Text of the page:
1. This paper presents an analysis of the impulse patterns in the tympanal nerve of Metrioptera branckyptera (L) in response to a variety of insect song stimuli in order to determine the relationship of the syllable rate and of intrasyllabic features to the action-potential sequence.
2. Recordings of the proclamation songs of M. brachyptera and Chorthippus parallelus (Zetterstedt) made with a conventional audio-frequency tape-recorder and with a high-frequency tape-recorder have been analysed. The song of M. brachyptera is composed of five syllables/chirp, corresponding to the opening and closing strokes of the tegmina; each syllable consists of twenty-five to forty intrasyllabic spikes which correspond to individual tooth strikes. The main sound energy lies between 15 and 85 kHz centred roughly on 25 and 67 kHz in the closing syllables and on 45 and 65 kHz in the weaker opening syllables.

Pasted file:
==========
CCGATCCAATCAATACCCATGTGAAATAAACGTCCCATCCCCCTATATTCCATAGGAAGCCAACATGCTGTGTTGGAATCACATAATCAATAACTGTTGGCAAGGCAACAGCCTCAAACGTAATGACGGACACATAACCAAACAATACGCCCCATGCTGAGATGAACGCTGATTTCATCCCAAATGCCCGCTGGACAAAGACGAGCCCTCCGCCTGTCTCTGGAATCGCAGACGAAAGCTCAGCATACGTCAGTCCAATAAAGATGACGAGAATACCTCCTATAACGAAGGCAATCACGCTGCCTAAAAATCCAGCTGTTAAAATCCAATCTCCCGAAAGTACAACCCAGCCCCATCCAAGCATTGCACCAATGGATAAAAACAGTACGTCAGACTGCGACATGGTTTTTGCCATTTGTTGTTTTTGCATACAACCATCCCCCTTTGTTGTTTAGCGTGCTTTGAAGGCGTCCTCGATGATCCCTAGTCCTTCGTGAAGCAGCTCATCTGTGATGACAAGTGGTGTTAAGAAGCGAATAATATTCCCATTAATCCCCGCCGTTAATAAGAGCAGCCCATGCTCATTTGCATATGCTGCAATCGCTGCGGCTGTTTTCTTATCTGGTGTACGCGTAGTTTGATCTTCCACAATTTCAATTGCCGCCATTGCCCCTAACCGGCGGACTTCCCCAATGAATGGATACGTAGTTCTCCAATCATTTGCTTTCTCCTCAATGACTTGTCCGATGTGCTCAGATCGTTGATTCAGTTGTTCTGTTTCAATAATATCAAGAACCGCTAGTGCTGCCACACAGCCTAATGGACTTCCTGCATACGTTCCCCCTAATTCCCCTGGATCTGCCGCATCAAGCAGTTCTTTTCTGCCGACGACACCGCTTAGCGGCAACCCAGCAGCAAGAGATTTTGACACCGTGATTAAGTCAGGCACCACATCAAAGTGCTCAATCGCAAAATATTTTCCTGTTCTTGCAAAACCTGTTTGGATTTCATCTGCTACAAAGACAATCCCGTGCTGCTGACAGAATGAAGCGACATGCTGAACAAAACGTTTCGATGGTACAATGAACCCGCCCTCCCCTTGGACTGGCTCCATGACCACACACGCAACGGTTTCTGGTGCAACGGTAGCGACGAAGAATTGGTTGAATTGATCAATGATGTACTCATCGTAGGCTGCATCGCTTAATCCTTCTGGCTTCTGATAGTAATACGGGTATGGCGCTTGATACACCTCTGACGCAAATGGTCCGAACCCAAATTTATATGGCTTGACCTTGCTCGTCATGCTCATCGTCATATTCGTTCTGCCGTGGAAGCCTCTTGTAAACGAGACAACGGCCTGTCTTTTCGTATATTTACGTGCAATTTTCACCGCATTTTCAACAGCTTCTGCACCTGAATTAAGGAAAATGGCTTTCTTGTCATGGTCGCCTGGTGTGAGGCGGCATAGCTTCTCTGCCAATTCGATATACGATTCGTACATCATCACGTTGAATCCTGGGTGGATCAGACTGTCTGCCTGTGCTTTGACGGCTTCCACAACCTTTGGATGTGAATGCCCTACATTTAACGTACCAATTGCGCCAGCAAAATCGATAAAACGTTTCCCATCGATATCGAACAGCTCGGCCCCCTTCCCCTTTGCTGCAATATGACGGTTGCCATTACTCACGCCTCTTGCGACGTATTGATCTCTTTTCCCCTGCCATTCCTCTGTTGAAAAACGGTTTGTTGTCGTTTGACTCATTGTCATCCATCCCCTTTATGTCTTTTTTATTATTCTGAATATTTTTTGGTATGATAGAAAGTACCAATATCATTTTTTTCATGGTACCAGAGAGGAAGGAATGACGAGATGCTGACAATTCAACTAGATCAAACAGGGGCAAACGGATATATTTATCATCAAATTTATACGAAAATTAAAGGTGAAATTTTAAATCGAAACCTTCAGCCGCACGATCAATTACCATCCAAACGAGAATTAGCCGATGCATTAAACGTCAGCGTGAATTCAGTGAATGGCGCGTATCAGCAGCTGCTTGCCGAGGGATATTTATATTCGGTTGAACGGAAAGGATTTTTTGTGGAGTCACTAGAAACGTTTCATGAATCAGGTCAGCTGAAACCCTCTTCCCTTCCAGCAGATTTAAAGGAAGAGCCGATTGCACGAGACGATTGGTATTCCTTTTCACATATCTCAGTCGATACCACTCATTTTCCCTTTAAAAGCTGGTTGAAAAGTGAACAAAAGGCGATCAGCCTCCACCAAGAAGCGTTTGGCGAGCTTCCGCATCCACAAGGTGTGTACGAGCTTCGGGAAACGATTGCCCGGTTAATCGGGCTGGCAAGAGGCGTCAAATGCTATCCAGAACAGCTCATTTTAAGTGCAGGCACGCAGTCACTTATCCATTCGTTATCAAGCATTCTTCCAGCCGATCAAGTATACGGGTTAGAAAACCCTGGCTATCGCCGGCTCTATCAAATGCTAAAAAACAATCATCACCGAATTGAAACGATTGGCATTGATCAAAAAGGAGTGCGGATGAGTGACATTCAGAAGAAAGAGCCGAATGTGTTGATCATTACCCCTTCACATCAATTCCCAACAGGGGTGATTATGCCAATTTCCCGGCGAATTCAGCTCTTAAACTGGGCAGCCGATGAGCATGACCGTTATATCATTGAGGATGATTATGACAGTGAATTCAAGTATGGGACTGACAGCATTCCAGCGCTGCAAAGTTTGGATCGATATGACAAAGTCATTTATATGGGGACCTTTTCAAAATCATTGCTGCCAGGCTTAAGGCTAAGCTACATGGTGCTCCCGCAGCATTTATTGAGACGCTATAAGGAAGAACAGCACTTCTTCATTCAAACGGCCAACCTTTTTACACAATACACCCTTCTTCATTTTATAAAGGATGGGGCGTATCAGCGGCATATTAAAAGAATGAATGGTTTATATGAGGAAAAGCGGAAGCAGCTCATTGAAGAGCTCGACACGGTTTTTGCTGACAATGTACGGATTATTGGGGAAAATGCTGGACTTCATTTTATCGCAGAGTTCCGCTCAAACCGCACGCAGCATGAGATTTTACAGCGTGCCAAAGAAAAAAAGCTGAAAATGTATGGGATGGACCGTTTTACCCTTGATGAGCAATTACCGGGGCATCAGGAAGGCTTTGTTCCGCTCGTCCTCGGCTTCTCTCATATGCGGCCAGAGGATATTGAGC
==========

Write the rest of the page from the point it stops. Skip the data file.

3. The song of C. parallelus consists of single chirps with loud downstroke syllables and softer upstroke syllables. The main sound energy lies between 7 kHz and 80 kHz, centred on four bands at about 10-15 kHz, 22-25 kHz, 37-40 kHz and 60-70 kHz.
4. Live song, audio-frequency recordings and high-frequency recordings of M. brachyptera song were used as stimuli for the tympanal nerve preparation. The action potentials produced in response to the live or to the high-frequency recording of the song show a high correlation with the intrasyllabic spikes, though not in response to the audio-frequency recording. Inadequate reproduction may therefore be an important potential source of error.
5. By presenting the high-frequency recording through a band-pass filter various degrees of distortion of the song are achieved, and in this way it is shown that the important features of the proclamation song of the species are the intrasyllabic spikes.
6. The action potentials recorded from the tympanal nerve of M. brachyptera in response to the live song, audio-frequency recordings and high-frequency recordings of C. parallelus confirm the importance of the intrasyllabic spikes, and show that no ‘tuning’ of the tympanal organ to the species song occurs.